It’s the anonymous hand that has a crack at the Gunga:
It’s interesting that the writer explains themselves at the top of the page. Bowdlerizers aren’t known for suspecting their own motives or for being burdened by the desire to justify themselves. The writer expects other readers to pass by who might disagree with what’s been done. And we can trace some sarcasm here, surely:
This is not an attempt to improve it, but an effort to make it quite nice for a drawing-room recitation. So suitable for a missionary At Home!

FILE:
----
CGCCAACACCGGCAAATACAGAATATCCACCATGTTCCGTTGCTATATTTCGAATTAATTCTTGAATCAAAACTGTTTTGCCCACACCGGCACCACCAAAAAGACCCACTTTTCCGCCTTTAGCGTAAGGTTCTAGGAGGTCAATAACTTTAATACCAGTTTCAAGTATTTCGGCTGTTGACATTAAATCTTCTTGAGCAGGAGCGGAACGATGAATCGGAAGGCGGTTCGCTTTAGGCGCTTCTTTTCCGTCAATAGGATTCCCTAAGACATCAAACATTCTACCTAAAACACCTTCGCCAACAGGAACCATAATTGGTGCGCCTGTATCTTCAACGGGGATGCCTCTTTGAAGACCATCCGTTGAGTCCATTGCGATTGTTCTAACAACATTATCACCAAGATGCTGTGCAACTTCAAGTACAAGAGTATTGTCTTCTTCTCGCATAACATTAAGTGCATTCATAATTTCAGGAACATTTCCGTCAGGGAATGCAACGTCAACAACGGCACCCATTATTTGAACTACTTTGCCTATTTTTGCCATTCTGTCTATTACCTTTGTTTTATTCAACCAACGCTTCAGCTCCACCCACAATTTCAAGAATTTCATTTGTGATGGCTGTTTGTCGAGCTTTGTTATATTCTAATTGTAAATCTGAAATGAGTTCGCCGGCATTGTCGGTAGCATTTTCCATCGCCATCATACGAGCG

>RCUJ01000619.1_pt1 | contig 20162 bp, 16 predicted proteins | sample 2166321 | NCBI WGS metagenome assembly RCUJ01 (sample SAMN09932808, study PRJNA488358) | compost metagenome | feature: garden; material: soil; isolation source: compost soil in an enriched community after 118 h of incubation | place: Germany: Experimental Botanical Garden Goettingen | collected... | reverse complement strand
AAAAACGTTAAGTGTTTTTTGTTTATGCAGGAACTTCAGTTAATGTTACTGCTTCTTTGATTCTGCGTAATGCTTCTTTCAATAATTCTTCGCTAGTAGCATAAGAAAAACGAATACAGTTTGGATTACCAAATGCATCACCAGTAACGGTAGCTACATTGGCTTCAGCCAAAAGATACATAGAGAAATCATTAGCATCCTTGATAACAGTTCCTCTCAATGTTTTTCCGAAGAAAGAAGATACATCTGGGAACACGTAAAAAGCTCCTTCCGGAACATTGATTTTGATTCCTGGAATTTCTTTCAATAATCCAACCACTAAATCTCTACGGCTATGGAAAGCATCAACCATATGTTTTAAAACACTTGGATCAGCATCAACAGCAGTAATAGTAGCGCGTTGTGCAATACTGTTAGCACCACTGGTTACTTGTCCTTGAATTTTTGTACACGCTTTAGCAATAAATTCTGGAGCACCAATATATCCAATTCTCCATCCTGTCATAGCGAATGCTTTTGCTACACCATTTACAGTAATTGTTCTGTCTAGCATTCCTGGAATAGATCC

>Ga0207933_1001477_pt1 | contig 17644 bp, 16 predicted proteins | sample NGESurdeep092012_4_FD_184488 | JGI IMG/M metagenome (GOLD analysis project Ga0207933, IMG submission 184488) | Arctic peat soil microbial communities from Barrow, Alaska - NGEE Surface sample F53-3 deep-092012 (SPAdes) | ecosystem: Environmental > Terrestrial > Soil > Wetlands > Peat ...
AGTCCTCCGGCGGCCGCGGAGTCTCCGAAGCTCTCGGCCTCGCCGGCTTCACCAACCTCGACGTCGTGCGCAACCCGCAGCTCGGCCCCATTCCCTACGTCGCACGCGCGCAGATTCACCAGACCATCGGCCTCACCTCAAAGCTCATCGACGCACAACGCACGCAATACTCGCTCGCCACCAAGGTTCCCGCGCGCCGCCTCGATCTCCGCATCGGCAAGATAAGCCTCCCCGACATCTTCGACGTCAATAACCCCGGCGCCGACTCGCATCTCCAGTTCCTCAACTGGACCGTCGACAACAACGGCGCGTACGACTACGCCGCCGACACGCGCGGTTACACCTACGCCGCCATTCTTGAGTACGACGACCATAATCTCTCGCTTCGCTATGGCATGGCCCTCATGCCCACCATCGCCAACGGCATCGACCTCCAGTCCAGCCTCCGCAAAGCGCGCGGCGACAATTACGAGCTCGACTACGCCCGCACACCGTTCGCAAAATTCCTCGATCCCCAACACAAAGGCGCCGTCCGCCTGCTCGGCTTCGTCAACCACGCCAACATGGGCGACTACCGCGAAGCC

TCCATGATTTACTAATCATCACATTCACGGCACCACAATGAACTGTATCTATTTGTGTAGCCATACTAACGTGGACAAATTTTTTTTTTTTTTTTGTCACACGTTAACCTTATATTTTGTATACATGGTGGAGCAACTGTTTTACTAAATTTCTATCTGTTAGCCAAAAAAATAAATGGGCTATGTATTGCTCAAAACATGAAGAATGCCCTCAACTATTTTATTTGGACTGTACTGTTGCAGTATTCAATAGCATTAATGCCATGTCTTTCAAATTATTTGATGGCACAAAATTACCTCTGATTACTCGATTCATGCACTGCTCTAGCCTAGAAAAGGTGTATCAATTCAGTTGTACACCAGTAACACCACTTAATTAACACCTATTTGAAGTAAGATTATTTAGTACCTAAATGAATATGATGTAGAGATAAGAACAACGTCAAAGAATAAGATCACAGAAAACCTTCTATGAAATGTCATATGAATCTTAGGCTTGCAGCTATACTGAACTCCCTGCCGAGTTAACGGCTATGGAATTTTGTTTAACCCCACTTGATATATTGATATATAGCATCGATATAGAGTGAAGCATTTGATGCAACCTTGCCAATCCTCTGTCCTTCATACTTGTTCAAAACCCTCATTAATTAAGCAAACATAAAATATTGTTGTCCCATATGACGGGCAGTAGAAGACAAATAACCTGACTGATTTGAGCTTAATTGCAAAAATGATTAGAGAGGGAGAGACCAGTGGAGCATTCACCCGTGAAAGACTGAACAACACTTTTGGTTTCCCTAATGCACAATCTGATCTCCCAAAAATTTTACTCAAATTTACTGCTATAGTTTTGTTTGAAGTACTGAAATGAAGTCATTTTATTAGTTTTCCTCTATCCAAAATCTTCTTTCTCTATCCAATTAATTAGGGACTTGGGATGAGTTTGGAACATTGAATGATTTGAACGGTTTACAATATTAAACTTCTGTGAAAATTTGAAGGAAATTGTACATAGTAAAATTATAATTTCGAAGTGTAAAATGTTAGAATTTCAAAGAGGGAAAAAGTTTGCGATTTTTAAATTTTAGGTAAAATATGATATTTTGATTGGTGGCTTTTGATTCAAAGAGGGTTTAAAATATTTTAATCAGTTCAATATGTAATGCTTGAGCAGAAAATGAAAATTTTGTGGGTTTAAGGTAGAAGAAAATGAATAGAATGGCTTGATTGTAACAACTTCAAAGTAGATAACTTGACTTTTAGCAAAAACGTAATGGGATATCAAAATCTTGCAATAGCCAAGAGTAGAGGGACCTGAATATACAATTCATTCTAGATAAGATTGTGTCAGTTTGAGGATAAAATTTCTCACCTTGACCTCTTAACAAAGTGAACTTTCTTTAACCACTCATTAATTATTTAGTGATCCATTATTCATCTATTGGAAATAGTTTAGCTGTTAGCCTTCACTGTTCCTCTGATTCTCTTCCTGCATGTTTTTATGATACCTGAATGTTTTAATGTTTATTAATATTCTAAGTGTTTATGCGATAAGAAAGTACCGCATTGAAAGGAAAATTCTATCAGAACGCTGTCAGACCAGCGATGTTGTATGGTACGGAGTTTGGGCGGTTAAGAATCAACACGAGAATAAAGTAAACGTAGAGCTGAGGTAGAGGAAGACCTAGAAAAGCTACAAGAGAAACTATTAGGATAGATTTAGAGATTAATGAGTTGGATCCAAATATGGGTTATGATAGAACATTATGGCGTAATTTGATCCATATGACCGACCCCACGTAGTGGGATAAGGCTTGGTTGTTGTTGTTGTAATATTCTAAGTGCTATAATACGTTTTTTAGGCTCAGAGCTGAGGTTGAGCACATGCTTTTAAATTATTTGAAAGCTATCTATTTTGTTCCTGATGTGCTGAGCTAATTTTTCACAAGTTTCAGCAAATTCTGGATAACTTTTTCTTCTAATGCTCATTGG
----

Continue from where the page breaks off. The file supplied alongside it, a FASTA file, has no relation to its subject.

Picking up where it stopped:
A missionary link might explain Helena Mack’s feeling for The Bushman’s Daughter – but not the bowdlerizing of Gunga Din. And as you’ll see from the remaining pages below, the thrust of the “corrections” isn’t the desire to push back against obscenity or paganism, but to reimagine the poem as told by an elegantly-spoken gentleman officer or regimental padre. This might not be the work of a Kipling critic – and there’s little sign that the language of Barrack-Room Ballads excited any outrage about its use of language – but instead that of a thoroughgoing fan, one who so enjoyed Sir Owen Seaman’s pro-Kipling satirical stance that they wanted to try it for themselves at home. If there was to be a missionary at the receiving end, then that missionary would have to have been in on the joke. That, or the Mack family despised missionaries tout court. And there’s something about the hateful, smug references to watching Gunga Din burn from the safety of heaven at the end that suggests it’s the latter.